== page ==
Current situation

ODF's Southwest Oregon district has become the first to announce it will be declaring the start of fire season restrictions beginning Friday, June 1. The district has already reported having 34 wildfires burning 35 acres. Two-thirds (26) were caused by humans.

Statewide, the number of wildfires now exceeds 100, with 124 acres burned.

May is Wildfire Awareness Month, a time when homeowners are urged to take steps to reduce the risk of wildfire around their house and other structures. Among these are clearing debris from roofs and gutters, cutting back brush from around structures, and removing lower branches from trees.

Monday, September 10, 2012

No new fires were reported to the Salem Coordination Center.


The lightning-caused Cache Creek fire NNE of Enterprise in Wallowa County has covered 73,534 acres and is 90 percent contained. A local Type 3 Incident Management Team has command of suppression efforts. ODF is providing protection on approx. 3,500 acres of the fire incident.
More information on this fire is on Inciweb at:

The Parish Cabin fire has been burning on federal lands 15 miles NE of Seneca in Grant County. It's currently 6,481 acres and is now 95 percent contained. A local Type 3 Incident Management Team is now in command and will oversee suppression efforts through the duration of the incident.
More information on this fire is available on Inciweb at:

The Pole Creek Fire (USFS) reported Sept 9 burning in timber southwest of Sisters, OR is approximately 1,500 acres and as of this morning is 0 percent contained. The Crossroads area outside of Sisters, OR including Edgington Remuda area and homes along the 16 road are being nofified of Precautionary Evacuation Notification. Forest Service roads 16 and 15 are closed. Highway 242 is closed at the Trout Creek intersection on the Sisters side and at White Ranch on the McKenzie side of the highway. Three Creeks Campground is also being evacuated.
A Type 2 Incident Management Team is enroute to take command of the suppression efforts this morning.
For more information on the evacuations please contact Deschutes County Sheriff's office non-emergency line at 541-693-6911.

The Waterfalls 2 fire is burning 25 miles west of Warm Springs, on the Warm Springs Indian Reservation. The fire has burned 12,265 acres and is 90 percent contained. Area closures have been lifted for the Pacific Crest Trail, Breitenbush Lake, and the Jefferson Park recreational area. Closure remains in effect for Warm Springs Agency lands including Trout Lake. Interior islands of unburned fuels continue to burn out and put some smoke in the air. A Type 3 Incident Management Team has command of the suppression efforts.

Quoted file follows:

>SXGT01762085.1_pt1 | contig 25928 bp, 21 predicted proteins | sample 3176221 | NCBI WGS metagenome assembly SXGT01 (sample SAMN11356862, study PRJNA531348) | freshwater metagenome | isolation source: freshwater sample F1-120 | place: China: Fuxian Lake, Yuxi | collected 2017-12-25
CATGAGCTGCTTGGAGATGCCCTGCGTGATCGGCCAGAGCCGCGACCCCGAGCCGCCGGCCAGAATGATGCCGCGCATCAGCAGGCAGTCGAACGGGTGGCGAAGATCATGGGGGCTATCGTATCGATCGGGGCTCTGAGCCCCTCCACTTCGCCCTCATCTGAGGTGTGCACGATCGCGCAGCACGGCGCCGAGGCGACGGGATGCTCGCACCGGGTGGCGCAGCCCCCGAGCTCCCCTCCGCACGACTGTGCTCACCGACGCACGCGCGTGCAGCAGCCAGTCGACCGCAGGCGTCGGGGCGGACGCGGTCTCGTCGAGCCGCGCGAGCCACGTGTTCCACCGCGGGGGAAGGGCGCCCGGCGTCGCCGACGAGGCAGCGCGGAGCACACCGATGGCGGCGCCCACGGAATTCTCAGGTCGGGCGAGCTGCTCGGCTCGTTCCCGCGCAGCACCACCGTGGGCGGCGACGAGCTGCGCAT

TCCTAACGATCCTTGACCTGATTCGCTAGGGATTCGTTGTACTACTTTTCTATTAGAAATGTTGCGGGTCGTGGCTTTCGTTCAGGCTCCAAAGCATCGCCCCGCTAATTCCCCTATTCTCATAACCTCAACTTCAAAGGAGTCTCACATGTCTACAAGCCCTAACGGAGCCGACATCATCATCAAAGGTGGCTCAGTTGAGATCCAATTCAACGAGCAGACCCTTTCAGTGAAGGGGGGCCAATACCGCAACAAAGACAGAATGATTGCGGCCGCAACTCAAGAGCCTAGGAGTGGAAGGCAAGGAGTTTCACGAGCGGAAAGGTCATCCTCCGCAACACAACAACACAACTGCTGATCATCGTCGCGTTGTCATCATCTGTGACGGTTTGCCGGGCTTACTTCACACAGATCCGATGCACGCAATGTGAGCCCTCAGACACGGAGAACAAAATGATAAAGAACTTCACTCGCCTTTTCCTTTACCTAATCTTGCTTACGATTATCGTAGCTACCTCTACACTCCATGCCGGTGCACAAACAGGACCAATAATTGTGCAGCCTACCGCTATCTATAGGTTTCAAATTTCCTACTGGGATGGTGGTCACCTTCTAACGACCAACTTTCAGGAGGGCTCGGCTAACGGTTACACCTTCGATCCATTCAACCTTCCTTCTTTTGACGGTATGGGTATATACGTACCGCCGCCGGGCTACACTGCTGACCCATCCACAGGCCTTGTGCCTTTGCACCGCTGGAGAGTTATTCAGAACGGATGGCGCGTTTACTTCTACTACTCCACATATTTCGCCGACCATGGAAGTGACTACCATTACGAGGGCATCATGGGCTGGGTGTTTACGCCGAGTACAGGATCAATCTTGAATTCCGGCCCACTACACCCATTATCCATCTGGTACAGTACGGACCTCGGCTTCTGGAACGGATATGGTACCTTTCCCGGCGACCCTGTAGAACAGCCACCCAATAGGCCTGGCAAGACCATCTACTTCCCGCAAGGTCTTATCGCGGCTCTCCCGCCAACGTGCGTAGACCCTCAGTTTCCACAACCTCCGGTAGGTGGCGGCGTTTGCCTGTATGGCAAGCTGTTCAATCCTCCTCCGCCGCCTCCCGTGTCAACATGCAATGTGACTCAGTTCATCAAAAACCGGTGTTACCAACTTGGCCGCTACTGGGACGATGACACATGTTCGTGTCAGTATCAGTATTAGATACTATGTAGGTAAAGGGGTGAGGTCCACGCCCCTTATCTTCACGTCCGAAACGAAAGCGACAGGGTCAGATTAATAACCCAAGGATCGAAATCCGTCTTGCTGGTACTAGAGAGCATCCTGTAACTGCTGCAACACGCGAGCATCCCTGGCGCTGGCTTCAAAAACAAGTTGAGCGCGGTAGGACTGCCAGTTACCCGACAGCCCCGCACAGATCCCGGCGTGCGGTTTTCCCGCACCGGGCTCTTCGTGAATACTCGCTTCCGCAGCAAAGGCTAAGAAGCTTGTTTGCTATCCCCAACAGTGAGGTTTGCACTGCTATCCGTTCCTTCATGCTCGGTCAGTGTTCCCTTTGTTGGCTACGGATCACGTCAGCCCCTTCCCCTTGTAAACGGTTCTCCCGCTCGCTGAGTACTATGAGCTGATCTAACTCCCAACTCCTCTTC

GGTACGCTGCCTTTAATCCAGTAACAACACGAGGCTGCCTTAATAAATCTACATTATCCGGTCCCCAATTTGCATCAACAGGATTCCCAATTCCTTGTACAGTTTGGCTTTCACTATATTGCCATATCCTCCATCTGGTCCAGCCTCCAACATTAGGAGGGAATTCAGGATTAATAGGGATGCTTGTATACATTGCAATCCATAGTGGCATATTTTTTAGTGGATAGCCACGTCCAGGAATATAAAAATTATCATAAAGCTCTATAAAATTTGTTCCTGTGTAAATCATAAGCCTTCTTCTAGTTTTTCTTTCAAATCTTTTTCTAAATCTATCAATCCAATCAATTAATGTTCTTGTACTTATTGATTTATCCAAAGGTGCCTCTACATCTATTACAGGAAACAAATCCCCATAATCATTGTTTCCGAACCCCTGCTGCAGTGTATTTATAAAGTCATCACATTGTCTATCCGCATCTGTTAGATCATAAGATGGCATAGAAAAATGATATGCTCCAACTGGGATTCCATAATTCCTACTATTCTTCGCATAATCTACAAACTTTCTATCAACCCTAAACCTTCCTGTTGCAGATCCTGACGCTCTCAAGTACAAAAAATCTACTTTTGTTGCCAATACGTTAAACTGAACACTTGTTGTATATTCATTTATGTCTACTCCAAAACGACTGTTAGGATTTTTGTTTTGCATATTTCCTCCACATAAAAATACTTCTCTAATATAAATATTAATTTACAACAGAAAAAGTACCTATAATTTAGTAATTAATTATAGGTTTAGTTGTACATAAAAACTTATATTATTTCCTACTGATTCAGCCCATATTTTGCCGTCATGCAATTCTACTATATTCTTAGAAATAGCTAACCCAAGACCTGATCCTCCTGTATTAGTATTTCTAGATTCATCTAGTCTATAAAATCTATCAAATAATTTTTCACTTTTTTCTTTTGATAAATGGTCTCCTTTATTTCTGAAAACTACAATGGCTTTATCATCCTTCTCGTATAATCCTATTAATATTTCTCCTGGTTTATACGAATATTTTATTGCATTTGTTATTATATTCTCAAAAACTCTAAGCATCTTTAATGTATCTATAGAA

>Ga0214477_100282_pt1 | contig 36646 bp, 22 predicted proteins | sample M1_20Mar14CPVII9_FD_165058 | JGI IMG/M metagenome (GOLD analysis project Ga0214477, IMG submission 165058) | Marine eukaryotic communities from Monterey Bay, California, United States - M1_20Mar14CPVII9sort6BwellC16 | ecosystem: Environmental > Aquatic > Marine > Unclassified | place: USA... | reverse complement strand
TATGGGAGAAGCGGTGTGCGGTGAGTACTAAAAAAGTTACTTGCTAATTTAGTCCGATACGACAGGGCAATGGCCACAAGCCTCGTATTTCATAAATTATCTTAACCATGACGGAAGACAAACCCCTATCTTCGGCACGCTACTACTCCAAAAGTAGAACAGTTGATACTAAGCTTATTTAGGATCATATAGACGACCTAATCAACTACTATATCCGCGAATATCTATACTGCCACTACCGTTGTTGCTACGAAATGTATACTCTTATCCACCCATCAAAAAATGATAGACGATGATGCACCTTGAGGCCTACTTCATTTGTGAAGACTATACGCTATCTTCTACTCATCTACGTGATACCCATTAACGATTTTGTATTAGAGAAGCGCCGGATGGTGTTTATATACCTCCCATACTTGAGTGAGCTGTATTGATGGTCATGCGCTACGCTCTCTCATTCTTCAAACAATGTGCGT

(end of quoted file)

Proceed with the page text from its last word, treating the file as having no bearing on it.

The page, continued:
More information on this fire is available on Inciweb at:

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Comments and questions

The purpose of this blog is to provide breaking news about wildfire activity on the forestlands protected by the Oregon Department of Forestry. We invite you to post questions or comments you have about current wildfires. Please keep your posts civil and free of profanity. You are also welcome to contact us by email at:

Current wildfire info

Cool, wet weather in the winter of 2016-17 ended Oregon's long drought and left a thick mountain snowpack. It didn't take long for that to melt and vegetation to dry out due to a series of heatwaves and a prolonged stretch of dry weather over the summer. As forest fuels dried, fires started and spread, many from lands adjacent to those protected by ODF, such as the Chetco Bar Fire in Curry County. That one fire accounted for 46% of the 47,537 acres of land protected by ODF which burned in 2017. Of fires originating on ODF-protected land, 95% were put out at less than 10 acres.

What we do

Protection jurisdiction
The Oregon Dept. of Forestry protects 16 million acres of private and public forestlands from wildfire. This includes all private forestlands in Oregon as well as state and local government-owned forests, along with 2.8 million acres of federal Bureau of Land Management lands in the western part of the state. In total there are about 30.4 million acres of forest in Oregon.

Fire suppression policy
The department fights fire aggressively, seeking to put out most fires at 10 acres or smaller. This approach minimizes damage to the timber resource and fish and wildlife habitat, and protects lives and property. It also saves money. While suppressing large fires can cost millions of dollars, economic and environmental damage from wildfires can be many times greater.


About Me

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Oregon Dept. of Forestry's public information officers in Salem, Ore., maintain this blog. During the wildfire season, we spend much of our time reporting on fires and firefighting to news media and the public.